Vermont has the reputation of being among the most challenging states in America for Israel. That was already true due to the perception of Vermont as America’s most left-leaning state.

That image was enhanced by the recent flareup with Ben & Jerry’s ice cream, by far the most well-known product out of Vermont, whose owners are infamous for their far-left views and their criticism of Israel.

As such, it is refreshing to hear Vermont senatorial candidate Brock Pierce speak about Israel and provide anything but a cold shoulder.

JNS spoke to Pierce, 41, earlier this week during his visit to the Jewish state and his first trip to Jerusalem, during which he met with Prime Minister Naftali Bennett, opposition leader Benjamin Netanyahu and Jerusalem Mayor Moshe Lion.

He also met up with actor Jon Voight, who was visiting Israel to film a new movie.

“Everyone has a strong connection to Israel whether they realize it or not—certainly those who are religious or spiritual, of which I am both,” Pierce said. “This is the birthplace of it all.

“And aside from all of that,” he continued, “I am all about innovation, and Israel is the place where a lot of innovation is created.”

Brock Pierce prays at the Western Wall. Credit: Jacob Berkowitz.

Pierce, a famous childhood actor (best known for his role in “Mighty Ducks”) turned entrepreneur and venture capitalist who is credited with pioneering the market for digital currency, is multidimensional. A 2018 article by Rolling Stone described him as a “visionary and madman, idealist and opportunist, entertainer and businessman, magician and hedonist, narcissist and community builder.”

He’s made billions in cryptocurrency and the actual folding dollars, and previous visits to Israel were focused on Tel Aviv and Herzliya, where he tapped into “the incredible energy” of the White City and scored opportunities for collaboration.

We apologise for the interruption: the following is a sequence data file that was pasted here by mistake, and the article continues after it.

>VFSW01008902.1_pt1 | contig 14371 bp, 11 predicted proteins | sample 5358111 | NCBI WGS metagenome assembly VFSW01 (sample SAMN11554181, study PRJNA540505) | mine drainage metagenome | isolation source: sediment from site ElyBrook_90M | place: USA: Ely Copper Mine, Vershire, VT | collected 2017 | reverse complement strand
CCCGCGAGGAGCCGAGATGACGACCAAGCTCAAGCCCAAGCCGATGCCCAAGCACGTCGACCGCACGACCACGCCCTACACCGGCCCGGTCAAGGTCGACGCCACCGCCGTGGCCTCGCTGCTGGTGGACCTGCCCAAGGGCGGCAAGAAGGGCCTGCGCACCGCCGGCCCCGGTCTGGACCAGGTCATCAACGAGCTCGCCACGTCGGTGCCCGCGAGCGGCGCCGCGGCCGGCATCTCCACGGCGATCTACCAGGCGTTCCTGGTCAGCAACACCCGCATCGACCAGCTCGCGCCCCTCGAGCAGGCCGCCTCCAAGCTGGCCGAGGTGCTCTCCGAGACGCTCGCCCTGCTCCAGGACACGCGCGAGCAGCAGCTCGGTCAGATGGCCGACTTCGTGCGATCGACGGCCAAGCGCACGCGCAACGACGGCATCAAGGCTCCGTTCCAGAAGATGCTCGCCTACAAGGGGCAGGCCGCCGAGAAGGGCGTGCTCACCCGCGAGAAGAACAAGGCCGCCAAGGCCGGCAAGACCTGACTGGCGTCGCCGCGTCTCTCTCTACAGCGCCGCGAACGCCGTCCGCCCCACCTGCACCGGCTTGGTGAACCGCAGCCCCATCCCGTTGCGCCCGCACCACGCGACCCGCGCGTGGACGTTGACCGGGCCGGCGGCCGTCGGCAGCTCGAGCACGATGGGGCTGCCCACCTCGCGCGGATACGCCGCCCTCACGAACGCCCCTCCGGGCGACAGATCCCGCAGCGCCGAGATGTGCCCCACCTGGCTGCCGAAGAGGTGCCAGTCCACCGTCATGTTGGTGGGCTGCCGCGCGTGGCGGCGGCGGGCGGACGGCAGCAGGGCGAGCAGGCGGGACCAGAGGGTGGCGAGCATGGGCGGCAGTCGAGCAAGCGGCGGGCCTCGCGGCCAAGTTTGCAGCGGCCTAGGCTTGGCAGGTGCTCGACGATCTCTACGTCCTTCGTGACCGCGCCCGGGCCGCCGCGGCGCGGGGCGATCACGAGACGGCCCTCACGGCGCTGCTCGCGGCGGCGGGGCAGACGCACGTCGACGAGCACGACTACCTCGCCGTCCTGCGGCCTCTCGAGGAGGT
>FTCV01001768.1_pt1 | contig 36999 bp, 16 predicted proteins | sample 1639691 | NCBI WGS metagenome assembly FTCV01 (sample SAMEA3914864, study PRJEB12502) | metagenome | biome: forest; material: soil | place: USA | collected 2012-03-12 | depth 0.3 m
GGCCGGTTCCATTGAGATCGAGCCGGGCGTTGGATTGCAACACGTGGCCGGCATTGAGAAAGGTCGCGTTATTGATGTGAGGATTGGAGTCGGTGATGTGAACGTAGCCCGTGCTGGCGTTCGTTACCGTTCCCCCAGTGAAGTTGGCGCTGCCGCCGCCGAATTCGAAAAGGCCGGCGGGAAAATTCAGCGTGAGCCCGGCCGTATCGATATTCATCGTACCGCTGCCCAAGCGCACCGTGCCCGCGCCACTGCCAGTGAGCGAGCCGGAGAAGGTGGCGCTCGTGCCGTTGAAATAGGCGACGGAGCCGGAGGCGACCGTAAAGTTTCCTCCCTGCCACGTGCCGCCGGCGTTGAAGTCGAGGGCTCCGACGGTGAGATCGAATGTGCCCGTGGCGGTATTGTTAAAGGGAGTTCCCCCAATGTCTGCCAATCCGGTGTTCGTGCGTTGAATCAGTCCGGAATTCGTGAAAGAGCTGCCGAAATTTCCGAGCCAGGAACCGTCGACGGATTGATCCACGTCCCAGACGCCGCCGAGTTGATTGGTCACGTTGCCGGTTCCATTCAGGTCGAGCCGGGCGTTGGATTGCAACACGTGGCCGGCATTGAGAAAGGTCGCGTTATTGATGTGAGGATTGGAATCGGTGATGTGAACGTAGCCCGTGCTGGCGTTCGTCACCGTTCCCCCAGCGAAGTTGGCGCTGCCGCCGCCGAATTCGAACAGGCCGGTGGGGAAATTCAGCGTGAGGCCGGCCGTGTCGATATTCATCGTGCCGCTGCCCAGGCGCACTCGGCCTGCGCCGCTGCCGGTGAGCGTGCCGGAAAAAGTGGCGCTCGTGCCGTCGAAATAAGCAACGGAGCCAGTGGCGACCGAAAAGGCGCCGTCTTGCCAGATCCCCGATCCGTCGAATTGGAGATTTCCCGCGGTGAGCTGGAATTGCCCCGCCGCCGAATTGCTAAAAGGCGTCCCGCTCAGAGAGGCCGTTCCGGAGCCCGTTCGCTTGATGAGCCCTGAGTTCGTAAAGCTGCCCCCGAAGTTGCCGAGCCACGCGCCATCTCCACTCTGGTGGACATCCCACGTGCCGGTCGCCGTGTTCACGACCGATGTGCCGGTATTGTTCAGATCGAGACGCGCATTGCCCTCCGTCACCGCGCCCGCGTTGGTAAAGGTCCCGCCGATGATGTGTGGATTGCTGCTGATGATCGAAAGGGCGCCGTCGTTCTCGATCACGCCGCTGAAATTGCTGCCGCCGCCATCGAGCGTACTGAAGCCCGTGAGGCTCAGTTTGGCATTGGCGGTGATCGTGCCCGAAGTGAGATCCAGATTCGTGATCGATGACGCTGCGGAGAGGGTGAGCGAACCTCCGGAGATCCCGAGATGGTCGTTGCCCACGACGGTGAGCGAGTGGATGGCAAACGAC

When he travels around the world, “generally, I am offering heads of state access to innovation that they might not otherwise be able to find,” Pierce said. “It is different in Israel. What I have to offer Israel is to assist them in exporting their innovation… I think I can bring Israeli innovation to the world.”

He knocked Ben & Jerry’s decision to close it’s Israeli franchisee at the end of the year after it refused to halt the sale of its products in Judea and Samaria, saying, “they should stick to being involved in ice cream” and stay out of politics.

Pierce also said that U.S. President Joe Biden should not get involved in the Israeli-Palestinian conflict or make any moves to undo the work of his predecessor, President Donald Trump, in Jerusalem.

“If Trump did the hard work in terms of taking the controversial steps” to close the Palestinian consulate in Jerusalem and move the U.S. embassy to Israel’s capital, “I probably would have left it alone. No matter what you do, you are going to make some people unhappy. I am not sure there is much upside to messing with it. Some things you cannot win, and this is just one of those issues.”

Biden promised shortly after he took office to reopen the Jerusalem consulate that Trump closed in 2019, to rebuild diplomatic ties with the Palestinians. So far, reportedly due to pressure by the Israelis, the president has put it off.